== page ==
A feature of this period was the introduction by 2BV of inter-club debates; one of the poignant subjects of the day being, Rack "&" Panel v. Breadboard. Anyone having R. and P. tendencies, generally was looked upon as having subversive commercial leanings.
During 1926 a burning question among the clubs was: "Do we affiliate with the W.I.A. or not?" A few of Alan Burrows' remarks in favour of affiliation are very illuminating. Since that date the Club has aIways been a strong supporter of the W.I.A., and results achieved by that body have amply justified the Club's attitude.
We pass on now to 1930. Mr. Gordon Wells and Mr. Pickerlng, 2KI, had a hankering to find out about television, and eventually the first television transmission in Australia took place between Mr. Pickering's home at North Bondi and the Club rooms at WaverIey, in 1933. Mechanical scanning was used by the two experimenters.
In 1936, the Wireless Institute of Australia held an amateur exhibition at the Presbyterian Assembly Hall, and the first public television demonstration was conducted by Mr. Gordon Wells and Mr. Maurice Lusby. Miss Gladys Moncrieff can truthfully claim to be the first woman to be televised in Australia.
The Club owes a Iot of its technical excellence to Mr. Gordon Wells' ability and his technical guidance during the seven years of his Presidency. Two years ago, owing. to increasing studies, he was forced to relinquish active participation for the present. He has been too busy helping other hams to get their tickets to have ever sat himself, but is aptly described as a "ham and a half."
On his temporary retirement, the Club honoured Mr. Wells with a suitable presentation in appreciation of his efforts, and also made him an Honorary Life Member. On the clerical side, the last half-dozen years or so have been ably looked after by Mr. W. ("Curly") Garland, and the financial side by Mr. Alf West, under whose guidance the affairs of the' Club have reached a steady and level security. These 'gentlemen were deeply appreciative of the work of Mr. Wal Ryan, 2TI, now Vice,President of the W.I.A., from whom they took over, and who had charge of the Club's financial affairs during the difficult depression days. It was due to Wal and his associates unflagging zeal that the Club successfully weathered those trying years.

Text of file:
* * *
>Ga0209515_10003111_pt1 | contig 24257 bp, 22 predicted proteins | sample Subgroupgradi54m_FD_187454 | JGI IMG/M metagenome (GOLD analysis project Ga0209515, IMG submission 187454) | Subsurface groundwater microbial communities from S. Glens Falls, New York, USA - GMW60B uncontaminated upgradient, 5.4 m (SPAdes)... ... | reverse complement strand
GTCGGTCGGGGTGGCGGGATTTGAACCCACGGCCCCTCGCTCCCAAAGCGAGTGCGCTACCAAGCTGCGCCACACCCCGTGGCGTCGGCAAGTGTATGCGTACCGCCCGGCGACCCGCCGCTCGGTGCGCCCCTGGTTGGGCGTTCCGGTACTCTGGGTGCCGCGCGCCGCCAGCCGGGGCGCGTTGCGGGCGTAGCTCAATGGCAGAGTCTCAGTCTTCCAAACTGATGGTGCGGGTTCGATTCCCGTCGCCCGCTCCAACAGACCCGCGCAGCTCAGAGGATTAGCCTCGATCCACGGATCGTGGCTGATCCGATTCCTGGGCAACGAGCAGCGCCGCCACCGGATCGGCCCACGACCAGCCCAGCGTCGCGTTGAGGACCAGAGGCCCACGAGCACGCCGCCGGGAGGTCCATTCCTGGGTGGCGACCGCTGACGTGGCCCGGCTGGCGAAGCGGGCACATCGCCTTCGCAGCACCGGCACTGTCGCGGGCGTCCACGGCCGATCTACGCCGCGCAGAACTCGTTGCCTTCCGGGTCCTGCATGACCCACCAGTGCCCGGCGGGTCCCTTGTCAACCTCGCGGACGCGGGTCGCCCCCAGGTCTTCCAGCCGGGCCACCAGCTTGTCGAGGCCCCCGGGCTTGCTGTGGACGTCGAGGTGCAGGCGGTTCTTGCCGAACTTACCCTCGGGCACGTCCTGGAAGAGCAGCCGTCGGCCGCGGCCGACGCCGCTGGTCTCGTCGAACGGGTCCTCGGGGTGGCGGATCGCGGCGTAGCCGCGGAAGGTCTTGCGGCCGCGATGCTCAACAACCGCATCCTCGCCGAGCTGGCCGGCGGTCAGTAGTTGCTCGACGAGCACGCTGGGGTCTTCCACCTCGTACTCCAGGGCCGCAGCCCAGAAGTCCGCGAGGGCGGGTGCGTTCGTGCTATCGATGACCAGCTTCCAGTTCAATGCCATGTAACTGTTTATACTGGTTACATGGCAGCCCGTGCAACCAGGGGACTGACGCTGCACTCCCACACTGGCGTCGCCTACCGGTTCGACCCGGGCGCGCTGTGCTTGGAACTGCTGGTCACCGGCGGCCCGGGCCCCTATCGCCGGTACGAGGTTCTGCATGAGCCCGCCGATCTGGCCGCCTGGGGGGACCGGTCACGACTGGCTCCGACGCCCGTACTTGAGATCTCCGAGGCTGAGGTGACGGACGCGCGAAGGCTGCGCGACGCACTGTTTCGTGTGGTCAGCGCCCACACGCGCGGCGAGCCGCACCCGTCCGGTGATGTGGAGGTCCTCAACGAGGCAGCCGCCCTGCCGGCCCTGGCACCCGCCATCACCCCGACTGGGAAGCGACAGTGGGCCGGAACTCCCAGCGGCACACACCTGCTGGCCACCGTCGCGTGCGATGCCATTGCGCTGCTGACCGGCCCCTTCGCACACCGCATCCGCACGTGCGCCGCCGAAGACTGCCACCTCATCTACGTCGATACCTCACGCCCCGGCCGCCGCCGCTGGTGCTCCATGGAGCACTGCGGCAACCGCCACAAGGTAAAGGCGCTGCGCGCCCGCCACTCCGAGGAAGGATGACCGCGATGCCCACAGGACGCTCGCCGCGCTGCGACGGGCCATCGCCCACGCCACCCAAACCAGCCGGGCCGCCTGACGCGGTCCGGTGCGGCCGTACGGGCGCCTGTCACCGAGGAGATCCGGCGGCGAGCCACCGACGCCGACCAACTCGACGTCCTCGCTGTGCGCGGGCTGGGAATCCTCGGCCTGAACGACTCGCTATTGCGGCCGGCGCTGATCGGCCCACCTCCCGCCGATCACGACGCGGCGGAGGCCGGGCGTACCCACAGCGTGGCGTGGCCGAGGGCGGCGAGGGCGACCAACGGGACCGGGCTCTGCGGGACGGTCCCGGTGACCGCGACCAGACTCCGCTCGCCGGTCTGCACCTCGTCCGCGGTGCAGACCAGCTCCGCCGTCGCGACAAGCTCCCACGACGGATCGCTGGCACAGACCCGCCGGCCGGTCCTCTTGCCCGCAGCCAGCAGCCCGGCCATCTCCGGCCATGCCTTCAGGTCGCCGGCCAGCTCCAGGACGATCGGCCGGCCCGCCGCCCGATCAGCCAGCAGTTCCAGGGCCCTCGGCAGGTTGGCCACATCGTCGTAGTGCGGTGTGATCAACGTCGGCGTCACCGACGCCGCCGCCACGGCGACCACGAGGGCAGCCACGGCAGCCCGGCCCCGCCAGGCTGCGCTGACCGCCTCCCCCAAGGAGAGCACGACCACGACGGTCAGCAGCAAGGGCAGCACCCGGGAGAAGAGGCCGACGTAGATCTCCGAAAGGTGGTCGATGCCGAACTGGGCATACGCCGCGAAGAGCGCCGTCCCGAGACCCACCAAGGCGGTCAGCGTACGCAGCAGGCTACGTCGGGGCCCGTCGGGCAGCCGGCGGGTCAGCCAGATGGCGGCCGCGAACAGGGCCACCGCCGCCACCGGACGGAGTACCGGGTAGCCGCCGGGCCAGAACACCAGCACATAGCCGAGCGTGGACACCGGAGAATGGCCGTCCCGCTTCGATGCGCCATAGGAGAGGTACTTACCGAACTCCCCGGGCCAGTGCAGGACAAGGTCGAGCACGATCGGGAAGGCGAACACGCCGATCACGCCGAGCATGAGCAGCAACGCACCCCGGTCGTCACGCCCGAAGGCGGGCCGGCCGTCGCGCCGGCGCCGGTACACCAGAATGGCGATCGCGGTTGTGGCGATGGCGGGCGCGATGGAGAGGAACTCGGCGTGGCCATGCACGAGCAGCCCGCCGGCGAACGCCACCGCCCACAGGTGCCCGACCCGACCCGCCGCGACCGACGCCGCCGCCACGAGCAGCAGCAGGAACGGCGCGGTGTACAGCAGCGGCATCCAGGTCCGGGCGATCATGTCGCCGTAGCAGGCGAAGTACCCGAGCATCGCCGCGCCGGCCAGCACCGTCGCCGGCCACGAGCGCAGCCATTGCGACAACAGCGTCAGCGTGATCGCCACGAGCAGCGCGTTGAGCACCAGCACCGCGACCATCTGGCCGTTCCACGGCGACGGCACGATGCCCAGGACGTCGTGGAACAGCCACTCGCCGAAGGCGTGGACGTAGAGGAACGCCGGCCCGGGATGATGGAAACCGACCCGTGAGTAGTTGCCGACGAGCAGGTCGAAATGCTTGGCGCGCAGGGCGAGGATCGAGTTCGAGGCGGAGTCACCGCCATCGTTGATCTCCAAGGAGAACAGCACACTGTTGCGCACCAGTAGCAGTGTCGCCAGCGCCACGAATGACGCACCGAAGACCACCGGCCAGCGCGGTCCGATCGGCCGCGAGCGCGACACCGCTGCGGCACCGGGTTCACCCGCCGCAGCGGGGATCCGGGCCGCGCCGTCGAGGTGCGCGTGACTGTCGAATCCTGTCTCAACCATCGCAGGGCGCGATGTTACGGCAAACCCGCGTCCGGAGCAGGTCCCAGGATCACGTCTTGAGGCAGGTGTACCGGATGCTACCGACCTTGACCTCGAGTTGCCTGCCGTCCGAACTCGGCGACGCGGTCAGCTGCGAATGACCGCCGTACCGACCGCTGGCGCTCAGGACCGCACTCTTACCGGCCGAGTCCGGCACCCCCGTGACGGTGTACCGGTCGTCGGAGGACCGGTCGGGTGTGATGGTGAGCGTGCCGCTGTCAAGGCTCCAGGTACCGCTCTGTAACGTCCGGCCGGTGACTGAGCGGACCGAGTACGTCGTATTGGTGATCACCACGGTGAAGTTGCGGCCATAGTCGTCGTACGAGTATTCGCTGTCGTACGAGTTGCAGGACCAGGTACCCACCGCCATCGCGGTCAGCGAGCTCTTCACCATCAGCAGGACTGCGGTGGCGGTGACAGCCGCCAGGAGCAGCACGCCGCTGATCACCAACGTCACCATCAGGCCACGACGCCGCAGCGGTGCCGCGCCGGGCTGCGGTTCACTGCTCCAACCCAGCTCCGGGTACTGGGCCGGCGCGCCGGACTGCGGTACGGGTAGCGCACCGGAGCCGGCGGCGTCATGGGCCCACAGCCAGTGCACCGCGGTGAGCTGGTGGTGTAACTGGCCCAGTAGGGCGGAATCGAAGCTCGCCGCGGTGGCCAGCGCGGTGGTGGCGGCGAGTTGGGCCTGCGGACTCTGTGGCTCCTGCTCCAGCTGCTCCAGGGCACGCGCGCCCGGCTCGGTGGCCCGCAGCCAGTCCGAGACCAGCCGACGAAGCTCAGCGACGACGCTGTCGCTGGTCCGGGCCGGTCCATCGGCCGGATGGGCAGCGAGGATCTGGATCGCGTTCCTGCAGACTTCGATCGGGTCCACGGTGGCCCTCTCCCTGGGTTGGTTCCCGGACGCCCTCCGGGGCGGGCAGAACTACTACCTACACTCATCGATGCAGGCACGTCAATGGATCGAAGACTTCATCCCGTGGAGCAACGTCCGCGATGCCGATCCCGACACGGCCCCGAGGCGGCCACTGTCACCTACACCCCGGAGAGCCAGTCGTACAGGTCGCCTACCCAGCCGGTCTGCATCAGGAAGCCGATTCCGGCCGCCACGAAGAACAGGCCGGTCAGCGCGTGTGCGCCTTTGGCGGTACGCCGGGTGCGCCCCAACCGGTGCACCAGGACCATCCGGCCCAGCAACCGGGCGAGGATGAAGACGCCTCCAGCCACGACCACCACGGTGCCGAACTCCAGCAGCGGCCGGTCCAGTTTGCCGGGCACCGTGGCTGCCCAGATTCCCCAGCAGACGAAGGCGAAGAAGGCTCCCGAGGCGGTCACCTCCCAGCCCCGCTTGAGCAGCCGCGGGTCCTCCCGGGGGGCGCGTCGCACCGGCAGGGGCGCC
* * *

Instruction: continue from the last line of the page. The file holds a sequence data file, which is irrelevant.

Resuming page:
Space limits mention of many of the well-known amateurs who, at some time or other, have been members of the Club, but to quote just a few: W. Cottrell, 2ZN; H. SegaI, 2VK; T. Brownlee, 2SB; F. Easton, 2BQ; F. Leverrier, 2BK; W. Moore, 2HZ (who was Federal President of the W.I.A. for three years).; H. Peterson, 2HP (State President of the N.S.W. division of W.I.A.); N. B. O'Brien, 2OH (who used to have an input of 120 watts to a single "46"); M. Lusby, 2WN (a member of the State Council); W.Ryan, 2TI (now Vice-President of W.I.A.).
Of the Foundation Members, Frank Geddes and Alan Burrows have gone to meet the Great Brasspounder, while some of the others are still with us, but business and one thing and another have curbed their Amateur Radio activities.
Before leaving this section, I wish to express the Club's thanks to Mr. Gordon Thompson, Mr. Wal Ryan and Mr. Malcolm Perry for making available the first Licence issued to the Club, and also the data for compilation of this history.
Owing to the war our transmitting activities have been curbed, so we have turned to new fields of interest for the time being. The Club is lucky in having as a member and Secretary Mr. J. Howes, 2ABS, who has transferred his fertile ability to motion picture projection. He has built a full size projector and sound system of profession quality, and entertains members regularly in co- operation with Mr. Arthur Henry, on technical and lay subjects, to which we cordially welcome visitors to the Club rooms on any Tuesday evening.
In conclusion, I wish to say that the present executive officers are endeavouring to carry on the traditions laid down by their predecessors, and promise to have the Club extant and healthy at the termination of the present international upheaval.
LIONEL C. WALTERS,